New Insect Repellent Graphic Will Aid Consumers
Using insect repellents to protect against the increasing threat of insect-borne diseases may become as common as using sunscreen to protect against skin cancer. At least that is the hope of the EPA and Centers for Disease Control and Prevention (CDC) in their joint effort to encourage the use of insect repellents and make it easier to determine what insects will be repelled and for how long.
The EPA’s new Repellency Awareness Graphic represents a big step forward in that effort and is the result of several years of work that included focus groups, an online survey, and working with manufacturers and others to create an understandable and simple set of symbols for use on product labels. The symbols provide an image of the insect or insects they repel , either a mosquito, a tick, or both, as well as the typical number of hours, or protection time, the repellent can be expected to continue to repel the insect(s).
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Although use of the Repellency Awareness Graphic is voluntary, companies that wish to use the graphic must apply to the EPA and provide the agency with new or existing scientific data to support their intended use. The EPA will then evaluate this information to ensure it meets current testing protocols and standard evaluation processes. According to the EPA, product protection time(s) are based on multiple reliable studies, and products bearing the new graphic will have been through an extra review by the EPA. The EPA anticipates consumers will begin to see the new graphic on product labels in early 2015.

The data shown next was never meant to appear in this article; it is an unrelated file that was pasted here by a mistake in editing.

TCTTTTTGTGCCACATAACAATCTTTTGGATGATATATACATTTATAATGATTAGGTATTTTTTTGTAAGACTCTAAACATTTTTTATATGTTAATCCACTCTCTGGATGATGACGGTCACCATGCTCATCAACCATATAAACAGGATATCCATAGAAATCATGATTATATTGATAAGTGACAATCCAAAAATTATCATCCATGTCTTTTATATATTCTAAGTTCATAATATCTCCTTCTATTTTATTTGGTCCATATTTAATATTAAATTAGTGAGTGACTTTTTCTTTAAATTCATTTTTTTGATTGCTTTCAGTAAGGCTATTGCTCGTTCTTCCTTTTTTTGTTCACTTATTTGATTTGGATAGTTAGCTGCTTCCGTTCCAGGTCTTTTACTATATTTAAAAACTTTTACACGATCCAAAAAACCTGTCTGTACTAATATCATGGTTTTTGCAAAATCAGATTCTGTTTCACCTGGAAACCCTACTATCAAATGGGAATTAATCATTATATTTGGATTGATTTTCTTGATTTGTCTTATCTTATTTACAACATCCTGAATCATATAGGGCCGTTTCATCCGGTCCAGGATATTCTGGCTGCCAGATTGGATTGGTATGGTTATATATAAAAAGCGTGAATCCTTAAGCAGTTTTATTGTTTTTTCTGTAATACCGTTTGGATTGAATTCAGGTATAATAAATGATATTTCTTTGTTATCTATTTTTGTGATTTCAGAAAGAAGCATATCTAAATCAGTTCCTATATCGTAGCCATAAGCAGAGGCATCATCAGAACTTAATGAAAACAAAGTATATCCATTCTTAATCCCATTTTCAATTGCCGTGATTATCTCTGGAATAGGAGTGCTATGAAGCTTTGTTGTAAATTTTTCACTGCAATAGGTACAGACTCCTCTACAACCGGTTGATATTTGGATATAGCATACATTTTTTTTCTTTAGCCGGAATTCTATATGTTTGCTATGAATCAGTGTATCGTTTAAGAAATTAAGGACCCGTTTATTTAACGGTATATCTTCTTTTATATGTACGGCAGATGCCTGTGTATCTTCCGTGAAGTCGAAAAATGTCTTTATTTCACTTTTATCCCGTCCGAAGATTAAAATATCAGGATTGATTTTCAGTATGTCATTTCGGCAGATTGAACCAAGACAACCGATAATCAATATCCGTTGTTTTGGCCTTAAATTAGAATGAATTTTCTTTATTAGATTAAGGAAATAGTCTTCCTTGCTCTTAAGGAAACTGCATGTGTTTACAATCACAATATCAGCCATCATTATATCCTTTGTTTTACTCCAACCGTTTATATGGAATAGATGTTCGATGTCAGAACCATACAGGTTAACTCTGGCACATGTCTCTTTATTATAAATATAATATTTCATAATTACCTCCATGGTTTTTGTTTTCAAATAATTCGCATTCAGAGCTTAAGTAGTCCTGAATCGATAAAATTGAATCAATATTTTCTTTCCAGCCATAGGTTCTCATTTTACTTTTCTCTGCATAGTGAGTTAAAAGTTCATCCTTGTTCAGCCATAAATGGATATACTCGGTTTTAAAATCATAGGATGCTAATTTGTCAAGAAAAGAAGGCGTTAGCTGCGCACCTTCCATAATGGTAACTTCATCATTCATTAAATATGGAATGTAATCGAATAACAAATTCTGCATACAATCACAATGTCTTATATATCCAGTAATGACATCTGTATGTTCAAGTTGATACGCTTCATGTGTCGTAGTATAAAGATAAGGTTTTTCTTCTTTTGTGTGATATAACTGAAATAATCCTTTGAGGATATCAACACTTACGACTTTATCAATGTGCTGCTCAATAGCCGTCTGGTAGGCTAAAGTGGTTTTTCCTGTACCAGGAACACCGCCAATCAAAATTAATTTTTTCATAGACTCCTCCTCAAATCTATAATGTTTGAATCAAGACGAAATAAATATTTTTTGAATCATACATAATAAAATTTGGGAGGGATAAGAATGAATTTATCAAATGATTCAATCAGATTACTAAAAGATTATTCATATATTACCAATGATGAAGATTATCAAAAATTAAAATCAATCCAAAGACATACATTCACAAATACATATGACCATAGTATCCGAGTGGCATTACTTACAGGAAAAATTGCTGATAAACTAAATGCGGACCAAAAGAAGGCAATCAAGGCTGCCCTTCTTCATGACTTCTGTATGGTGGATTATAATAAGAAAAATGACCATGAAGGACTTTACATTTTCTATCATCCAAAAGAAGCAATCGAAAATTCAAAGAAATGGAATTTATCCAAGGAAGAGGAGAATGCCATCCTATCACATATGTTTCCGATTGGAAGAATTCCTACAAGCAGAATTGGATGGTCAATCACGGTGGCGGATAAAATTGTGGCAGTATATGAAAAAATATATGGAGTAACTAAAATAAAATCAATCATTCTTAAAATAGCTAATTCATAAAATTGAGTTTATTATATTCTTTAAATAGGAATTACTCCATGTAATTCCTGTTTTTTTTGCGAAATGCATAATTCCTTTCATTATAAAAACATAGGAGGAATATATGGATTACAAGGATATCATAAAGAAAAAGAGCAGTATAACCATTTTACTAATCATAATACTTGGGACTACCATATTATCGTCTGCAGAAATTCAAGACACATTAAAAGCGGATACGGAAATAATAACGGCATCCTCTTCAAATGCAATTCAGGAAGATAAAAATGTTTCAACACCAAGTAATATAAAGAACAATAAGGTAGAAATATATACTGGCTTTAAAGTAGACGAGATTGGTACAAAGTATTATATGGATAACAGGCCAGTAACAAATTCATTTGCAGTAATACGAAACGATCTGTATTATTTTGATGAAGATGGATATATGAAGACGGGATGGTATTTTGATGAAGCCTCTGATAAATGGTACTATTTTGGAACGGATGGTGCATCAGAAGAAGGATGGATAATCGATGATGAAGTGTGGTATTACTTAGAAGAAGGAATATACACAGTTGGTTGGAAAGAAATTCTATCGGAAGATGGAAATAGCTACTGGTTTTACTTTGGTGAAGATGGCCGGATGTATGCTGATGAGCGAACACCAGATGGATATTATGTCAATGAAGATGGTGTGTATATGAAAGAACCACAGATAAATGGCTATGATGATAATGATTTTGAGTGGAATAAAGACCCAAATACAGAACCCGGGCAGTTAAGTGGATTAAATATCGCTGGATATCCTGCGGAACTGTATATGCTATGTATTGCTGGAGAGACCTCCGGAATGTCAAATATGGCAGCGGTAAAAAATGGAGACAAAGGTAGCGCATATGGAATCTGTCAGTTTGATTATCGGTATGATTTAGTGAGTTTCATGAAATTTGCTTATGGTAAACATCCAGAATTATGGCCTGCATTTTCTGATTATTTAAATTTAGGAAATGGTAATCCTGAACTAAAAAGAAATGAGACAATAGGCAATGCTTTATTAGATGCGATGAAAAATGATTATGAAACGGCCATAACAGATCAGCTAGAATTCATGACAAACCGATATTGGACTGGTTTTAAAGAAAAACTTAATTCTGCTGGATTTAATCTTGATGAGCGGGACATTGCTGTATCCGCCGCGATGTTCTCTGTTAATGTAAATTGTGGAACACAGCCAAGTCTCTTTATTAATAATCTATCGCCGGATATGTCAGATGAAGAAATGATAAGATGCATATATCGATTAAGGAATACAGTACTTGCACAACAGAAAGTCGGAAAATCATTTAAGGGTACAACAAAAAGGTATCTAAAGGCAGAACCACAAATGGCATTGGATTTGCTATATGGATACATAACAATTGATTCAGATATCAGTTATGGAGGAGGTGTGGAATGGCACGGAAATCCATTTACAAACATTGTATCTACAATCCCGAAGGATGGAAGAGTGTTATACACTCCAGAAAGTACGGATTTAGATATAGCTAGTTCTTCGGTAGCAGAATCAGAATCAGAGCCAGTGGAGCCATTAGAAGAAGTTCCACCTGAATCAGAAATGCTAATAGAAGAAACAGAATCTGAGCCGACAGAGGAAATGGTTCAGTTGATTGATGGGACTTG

In addition to the new label graphics, the EPA also offers a second way to sort through the many EPA-registered insect repellents. This is an interactive search tool that offers users a variety of variables to search with, including:
- Insect (mosquitoes, ticks, or both)
- Protection time,
- Active ingredient, and
- Other product-specific information.
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For example, users first choose the desired protection time required and then the insect or insects to be repelled. Searches can then be further refined by specific product name if it is known, active ingredients (which are listed in a dropdown menu), specific company (also provided in a dropdown menu), and/or the EPA registration number. The tool also offers the option to download the entire insect repellent database in pdf format.
The EPA notes that when using the search tool, users should be aware of the following regarding search results:
- Only skin-applied insect repellent products registered by the EPA are listed in the search tool. No unregistered products are listed.
- The registration number means the company provided the EPA with technical information on the safety of the product and its effectiveness against mosquitoes and/or ticks. While this technical information is based on scientific testing guidelines and approved study methods, there are variations in the resulting protection times because of differences in the testing conditions.
- Any registered insect repellent product may have more than one product name that a company may use for marketing purposes. Users can look for the registration number of repellents products they buy and check them against search tool database.
- Some of the products listed may not be available in all areas of the United States.
The EPA registered insect repellent search tool is available at http://www2.epa.gov/insect-repellents/find-insect-repellent-right-you, and you can read more about how to protect your own yard from ticks in this article from Organic Daily Post.
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